File Type: jpg Garrard3.jpg (80.1 KB, 117 views)
Reply With Quote
  #2  
Old 5th September 2006, 01:41 PM
Rupert Rupert is offline
Member
 
Join Date: Jan 2006
Location: Whitstable, Kent, UK
Posts: 63
Default Re: Garrard 401, eighteenth months on

Oops, a second page, good grief, uncle Peter will not be pleased!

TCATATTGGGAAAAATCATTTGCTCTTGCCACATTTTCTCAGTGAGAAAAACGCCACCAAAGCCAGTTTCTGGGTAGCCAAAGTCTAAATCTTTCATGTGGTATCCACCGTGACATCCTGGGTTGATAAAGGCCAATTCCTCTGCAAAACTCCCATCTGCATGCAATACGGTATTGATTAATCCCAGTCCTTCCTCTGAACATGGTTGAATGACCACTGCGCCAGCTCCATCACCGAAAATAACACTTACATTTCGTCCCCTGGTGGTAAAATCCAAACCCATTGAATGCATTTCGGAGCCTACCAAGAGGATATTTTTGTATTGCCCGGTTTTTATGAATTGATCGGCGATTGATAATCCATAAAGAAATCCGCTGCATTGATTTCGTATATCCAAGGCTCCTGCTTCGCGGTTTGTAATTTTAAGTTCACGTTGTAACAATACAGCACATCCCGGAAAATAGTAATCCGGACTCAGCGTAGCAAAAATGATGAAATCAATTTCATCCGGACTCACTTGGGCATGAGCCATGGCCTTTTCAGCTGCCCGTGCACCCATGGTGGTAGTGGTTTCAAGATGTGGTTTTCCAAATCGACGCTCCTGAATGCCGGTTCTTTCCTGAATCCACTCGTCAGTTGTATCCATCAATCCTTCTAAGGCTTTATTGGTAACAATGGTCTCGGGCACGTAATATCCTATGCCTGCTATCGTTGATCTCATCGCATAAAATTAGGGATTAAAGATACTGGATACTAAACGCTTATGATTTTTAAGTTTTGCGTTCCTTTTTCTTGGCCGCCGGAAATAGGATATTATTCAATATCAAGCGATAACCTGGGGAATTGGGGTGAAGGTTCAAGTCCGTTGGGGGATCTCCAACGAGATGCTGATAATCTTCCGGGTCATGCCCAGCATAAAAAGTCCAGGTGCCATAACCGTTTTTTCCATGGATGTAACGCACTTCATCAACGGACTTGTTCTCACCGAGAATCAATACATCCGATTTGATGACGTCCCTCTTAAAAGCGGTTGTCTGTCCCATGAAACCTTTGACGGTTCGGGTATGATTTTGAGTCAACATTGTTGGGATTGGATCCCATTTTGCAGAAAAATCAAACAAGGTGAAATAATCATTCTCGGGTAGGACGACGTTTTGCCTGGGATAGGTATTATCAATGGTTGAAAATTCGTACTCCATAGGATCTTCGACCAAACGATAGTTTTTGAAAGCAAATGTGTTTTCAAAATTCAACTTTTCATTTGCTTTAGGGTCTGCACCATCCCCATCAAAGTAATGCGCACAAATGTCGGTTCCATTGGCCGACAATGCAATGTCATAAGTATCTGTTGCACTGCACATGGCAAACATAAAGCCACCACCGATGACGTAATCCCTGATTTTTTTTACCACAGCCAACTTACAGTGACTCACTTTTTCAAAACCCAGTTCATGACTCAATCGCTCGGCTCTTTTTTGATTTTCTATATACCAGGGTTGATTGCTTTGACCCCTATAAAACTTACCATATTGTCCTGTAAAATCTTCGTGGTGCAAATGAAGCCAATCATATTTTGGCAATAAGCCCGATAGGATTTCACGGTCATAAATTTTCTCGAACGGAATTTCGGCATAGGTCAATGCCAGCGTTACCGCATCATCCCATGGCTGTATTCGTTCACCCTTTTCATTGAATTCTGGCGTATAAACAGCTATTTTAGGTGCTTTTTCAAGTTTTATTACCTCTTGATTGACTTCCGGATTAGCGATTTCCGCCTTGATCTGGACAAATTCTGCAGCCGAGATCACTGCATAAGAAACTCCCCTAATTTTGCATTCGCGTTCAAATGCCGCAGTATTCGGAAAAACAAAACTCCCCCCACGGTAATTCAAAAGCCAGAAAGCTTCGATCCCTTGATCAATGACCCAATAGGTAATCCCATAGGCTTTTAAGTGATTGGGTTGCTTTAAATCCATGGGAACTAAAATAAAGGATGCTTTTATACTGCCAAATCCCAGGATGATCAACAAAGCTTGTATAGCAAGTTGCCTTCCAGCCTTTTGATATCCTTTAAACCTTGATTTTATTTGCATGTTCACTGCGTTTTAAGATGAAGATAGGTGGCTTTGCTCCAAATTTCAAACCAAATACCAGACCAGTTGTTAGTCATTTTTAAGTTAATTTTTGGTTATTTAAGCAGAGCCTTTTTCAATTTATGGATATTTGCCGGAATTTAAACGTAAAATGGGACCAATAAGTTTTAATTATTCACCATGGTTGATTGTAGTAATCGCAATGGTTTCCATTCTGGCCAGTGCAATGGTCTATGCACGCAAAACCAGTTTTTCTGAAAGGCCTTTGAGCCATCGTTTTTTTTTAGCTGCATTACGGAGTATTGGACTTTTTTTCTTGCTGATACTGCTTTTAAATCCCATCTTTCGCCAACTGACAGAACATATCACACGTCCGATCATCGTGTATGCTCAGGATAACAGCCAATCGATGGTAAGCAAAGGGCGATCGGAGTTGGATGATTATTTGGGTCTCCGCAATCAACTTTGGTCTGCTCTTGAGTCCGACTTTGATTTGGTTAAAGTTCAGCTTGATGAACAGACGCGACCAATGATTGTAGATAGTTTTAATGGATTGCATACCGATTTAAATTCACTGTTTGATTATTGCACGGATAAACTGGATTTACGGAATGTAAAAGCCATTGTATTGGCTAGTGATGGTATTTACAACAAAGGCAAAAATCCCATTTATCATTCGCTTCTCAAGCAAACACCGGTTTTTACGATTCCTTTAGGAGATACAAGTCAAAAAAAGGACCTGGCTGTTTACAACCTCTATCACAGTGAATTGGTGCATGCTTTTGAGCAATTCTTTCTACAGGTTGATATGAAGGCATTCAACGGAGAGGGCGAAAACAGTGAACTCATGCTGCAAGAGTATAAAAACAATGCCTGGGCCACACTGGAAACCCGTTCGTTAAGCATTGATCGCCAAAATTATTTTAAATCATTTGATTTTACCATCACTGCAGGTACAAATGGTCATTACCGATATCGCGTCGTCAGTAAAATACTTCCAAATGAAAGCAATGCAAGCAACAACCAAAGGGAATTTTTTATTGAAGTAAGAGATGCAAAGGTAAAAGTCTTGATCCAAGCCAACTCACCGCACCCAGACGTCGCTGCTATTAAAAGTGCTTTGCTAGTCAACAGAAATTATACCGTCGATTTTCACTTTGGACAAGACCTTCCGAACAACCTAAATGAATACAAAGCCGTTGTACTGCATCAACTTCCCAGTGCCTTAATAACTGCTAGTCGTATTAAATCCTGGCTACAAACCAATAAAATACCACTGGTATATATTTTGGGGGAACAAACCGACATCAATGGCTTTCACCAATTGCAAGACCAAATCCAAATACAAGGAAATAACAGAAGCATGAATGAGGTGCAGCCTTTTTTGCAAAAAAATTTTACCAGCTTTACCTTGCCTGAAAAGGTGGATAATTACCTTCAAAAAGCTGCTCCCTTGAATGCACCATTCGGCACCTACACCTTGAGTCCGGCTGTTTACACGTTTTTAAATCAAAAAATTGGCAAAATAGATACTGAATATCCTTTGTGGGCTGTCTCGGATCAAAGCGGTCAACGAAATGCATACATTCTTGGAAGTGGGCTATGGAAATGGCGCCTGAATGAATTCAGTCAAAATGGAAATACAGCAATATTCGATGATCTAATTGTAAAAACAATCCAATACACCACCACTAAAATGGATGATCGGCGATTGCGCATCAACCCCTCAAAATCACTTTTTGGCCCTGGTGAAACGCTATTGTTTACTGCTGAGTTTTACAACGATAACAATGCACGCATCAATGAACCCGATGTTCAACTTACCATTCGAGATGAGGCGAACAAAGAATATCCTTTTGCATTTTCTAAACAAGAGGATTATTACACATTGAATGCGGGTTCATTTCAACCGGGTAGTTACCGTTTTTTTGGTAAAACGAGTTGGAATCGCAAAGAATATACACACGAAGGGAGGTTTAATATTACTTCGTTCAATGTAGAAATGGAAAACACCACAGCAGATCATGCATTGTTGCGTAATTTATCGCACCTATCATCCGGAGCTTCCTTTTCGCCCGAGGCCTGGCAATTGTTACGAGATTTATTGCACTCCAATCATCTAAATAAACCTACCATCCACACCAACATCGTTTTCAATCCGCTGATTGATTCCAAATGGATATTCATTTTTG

The plinth: Nothing very original here, six sheets of 18mm birch ply with just enough cut out to accommodate the mechanism. Rather than gluing the whole lot together I experimented by bolting varying numbers of sheets together, so I could vary the mass and see what I preferred. Bolts are not great, as they provide vibration with a good shortcut through those nice layers of ply, but not so bad I hope, so as to negate the experiment. Out of interest I experimented without any bolts, allowing the sheer weight of everything to hold itself together. Seemed to work just as well, just don't try moving the deck around like this. As with others, mostly notably Mr Noble and Lorricraft, I found I preferred the lightweight plinth (just two layers of ply) and have now glued these together. These sit on four metal spacers (washers), laid atop the four remaining layers of ply, which I have also now glued together to form a base, a small air gap remaining between the two. I've tried various materials/objects (i.e. decoupling) between the plinth and base (rubber, cork, sorbothean, bubble wrap, spikes you name it) and have stuck with the metal washers. Hard seems best. Hard metal spikes also seem to work best as feet beneath the deck too (not tried ball bearings yet). Introducing soft/squishy and more compliant material here or between the plinth/base softens and defocuses the sound to varying degrees. This is not necessarily bad, and could be an ingredient you wish to introduce. Of course my preferences could be influenced by the support my deck sits on, which is a heavy rack with 12mm glass shelves standing on a concrete floor. I'm not trying to stop vibration from a bouncy wooden floor running up into the turntable. The turntable itself is bolted directly to the plinth, seems better like this, the original rubber washers and circlips having been removed (take care without the circlips, as there is nothing to prevent you over tightening the bolts in the chassis and cracking it or popping off the chrome facia).